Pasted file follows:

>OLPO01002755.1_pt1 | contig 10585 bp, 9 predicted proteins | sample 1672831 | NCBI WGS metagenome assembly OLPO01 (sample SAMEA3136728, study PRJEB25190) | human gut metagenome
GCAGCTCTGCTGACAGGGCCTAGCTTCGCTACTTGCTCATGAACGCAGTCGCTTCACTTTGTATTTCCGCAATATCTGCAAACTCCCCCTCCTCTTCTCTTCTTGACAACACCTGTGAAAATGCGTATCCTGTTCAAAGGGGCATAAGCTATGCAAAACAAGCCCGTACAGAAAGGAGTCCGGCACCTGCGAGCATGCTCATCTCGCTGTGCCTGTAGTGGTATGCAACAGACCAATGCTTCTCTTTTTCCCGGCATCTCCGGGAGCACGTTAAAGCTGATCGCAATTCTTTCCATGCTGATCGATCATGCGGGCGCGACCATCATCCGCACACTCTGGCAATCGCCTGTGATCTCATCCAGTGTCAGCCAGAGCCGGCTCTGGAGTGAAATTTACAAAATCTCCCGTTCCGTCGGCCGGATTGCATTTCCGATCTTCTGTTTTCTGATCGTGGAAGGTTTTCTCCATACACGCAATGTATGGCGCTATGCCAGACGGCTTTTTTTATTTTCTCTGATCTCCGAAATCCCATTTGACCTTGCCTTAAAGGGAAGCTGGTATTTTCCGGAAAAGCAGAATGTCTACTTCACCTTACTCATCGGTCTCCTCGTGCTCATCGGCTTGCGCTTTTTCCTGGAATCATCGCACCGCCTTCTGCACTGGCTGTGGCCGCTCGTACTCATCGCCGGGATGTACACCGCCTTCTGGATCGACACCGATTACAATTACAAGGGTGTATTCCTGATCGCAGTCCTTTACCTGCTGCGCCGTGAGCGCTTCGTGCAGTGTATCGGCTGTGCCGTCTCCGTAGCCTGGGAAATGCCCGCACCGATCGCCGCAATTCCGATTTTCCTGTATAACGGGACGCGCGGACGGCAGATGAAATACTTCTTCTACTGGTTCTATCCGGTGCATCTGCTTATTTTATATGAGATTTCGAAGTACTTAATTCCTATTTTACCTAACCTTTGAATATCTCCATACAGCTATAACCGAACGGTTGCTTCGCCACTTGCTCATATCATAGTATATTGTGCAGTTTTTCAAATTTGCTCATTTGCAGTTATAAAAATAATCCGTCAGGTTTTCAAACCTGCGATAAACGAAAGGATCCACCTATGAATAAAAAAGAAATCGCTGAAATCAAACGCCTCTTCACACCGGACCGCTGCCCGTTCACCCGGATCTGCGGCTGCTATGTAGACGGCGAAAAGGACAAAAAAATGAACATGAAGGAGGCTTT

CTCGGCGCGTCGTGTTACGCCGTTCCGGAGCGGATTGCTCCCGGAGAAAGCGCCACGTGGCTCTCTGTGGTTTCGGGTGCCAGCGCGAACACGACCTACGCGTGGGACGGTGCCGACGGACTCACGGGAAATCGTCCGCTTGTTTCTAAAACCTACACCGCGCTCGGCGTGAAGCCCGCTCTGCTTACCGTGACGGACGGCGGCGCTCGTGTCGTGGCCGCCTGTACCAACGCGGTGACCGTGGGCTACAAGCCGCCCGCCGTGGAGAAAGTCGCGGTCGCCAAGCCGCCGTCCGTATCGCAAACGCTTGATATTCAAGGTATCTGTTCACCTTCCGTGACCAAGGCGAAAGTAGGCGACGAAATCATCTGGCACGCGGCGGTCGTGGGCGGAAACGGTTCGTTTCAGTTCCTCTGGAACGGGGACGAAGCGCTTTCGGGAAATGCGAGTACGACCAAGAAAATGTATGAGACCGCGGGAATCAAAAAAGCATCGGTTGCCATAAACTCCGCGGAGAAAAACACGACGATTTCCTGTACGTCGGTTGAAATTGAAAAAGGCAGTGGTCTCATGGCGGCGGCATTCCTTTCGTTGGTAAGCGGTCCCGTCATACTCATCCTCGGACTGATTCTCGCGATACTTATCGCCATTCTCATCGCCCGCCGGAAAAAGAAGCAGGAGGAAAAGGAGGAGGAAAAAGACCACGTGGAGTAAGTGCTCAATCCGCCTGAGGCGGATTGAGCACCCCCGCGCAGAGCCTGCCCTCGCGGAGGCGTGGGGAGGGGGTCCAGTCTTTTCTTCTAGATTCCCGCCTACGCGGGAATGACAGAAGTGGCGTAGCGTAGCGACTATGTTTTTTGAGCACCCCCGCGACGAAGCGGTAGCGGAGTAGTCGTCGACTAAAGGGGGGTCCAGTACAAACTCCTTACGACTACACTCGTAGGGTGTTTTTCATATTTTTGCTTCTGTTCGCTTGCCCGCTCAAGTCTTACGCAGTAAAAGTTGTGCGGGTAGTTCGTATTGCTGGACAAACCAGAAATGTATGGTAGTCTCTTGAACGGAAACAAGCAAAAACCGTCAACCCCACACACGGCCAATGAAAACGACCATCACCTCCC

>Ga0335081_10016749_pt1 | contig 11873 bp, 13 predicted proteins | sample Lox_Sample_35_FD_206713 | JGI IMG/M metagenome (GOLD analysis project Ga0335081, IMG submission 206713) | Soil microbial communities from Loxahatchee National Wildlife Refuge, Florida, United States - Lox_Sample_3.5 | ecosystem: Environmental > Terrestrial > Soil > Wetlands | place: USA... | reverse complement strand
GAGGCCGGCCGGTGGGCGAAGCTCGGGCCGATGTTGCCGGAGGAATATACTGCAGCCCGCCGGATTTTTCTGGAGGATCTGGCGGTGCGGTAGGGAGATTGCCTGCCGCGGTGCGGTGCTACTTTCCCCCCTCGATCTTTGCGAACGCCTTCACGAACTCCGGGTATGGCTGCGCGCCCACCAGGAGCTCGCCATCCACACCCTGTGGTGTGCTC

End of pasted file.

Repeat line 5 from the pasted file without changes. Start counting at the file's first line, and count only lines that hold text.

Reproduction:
GAGGCCGGCCGGTGGGCGAAGCTCGGGCCGATGTTGCCGGAGGAATATACTGCAGCCCGCCGGATTTTTCTGGAGGATCTGGCGGTGCGGTAGGGAGATTGCCTGCCGCGGTGCGGTGCTACTTTCCCCCCTCGATCTTTGCGAACGCCTTCACGAACTCCGGGTATGGCTGCGCGCCCACCAGGAGCTCGCCATCCACACCCTGTGGTGTGCTC